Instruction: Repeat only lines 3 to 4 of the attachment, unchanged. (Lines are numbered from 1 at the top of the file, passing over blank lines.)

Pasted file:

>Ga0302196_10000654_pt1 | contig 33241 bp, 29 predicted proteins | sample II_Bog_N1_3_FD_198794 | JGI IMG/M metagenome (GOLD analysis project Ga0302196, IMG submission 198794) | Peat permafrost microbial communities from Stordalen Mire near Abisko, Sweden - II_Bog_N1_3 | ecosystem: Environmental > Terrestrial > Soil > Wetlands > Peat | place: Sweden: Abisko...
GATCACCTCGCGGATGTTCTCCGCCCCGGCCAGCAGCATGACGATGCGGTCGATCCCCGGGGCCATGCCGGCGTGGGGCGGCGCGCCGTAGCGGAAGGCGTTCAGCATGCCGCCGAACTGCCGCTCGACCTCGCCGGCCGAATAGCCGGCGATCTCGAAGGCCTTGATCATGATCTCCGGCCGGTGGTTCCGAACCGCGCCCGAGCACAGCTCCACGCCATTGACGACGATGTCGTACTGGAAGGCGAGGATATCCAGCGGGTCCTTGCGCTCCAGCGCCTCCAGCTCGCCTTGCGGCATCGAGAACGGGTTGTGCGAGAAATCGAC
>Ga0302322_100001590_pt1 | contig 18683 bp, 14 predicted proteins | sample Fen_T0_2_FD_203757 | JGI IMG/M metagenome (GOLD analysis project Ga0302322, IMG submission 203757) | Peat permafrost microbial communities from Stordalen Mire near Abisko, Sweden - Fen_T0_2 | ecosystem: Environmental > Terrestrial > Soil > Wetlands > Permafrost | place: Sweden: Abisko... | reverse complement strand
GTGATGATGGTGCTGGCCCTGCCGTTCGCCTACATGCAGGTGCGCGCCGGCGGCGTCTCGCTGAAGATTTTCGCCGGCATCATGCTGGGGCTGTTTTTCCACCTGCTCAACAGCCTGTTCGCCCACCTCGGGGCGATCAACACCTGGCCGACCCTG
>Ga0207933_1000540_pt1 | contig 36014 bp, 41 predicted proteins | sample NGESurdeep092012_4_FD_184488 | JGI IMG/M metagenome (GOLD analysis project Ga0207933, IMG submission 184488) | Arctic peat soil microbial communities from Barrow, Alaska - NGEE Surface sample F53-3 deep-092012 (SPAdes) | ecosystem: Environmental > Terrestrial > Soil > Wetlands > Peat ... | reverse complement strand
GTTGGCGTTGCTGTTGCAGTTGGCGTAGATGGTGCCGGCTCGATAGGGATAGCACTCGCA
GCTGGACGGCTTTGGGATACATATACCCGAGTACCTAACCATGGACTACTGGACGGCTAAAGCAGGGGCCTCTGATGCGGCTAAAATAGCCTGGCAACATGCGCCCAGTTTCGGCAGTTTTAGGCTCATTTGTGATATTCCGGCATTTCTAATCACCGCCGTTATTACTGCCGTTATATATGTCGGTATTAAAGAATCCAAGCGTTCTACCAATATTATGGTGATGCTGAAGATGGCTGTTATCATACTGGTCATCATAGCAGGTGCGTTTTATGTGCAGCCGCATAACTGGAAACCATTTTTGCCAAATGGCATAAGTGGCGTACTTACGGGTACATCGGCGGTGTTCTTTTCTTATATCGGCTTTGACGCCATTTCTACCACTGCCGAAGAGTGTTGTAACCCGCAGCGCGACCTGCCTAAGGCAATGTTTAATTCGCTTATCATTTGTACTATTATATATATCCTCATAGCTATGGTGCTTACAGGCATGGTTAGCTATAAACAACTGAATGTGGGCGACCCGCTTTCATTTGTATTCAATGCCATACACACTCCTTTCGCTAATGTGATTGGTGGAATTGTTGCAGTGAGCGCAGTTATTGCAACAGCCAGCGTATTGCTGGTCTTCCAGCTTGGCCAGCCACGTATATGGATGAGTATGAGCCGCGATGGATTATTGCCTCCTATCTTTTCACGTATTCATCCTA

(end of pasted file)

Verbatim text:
>Ga0302322_100001590_pt1 | contig 18683 bp, 14 predicted proteins | sample Fen_T0_2_FD_203757 | JGI IMG/M metagenome (GOLD analysis project Ga0302322, IMG submission 203757) | Peat permafrost microbial communities from Stordalen Mire near Abisko, Sweden - Fen_T0_2 | ecosystem: Environmental > Terrestrial > Soil > Wetlands > Permafrost | place: Sweden: Abisko... | reverse complement strand
GTGATGATGGTGCTGGCCCTGCCGTTCGCCTACATGCAGGTGCGCGCCGGCGGCGTCTCGCTGAAGATTTTCGCCGGCATCATGCTGGGGCTGTTTTTCCACCTGCTCAACAGCCTGTTCGCCCACCTCGGGGCGATCAACACCTGGCCGACCCTG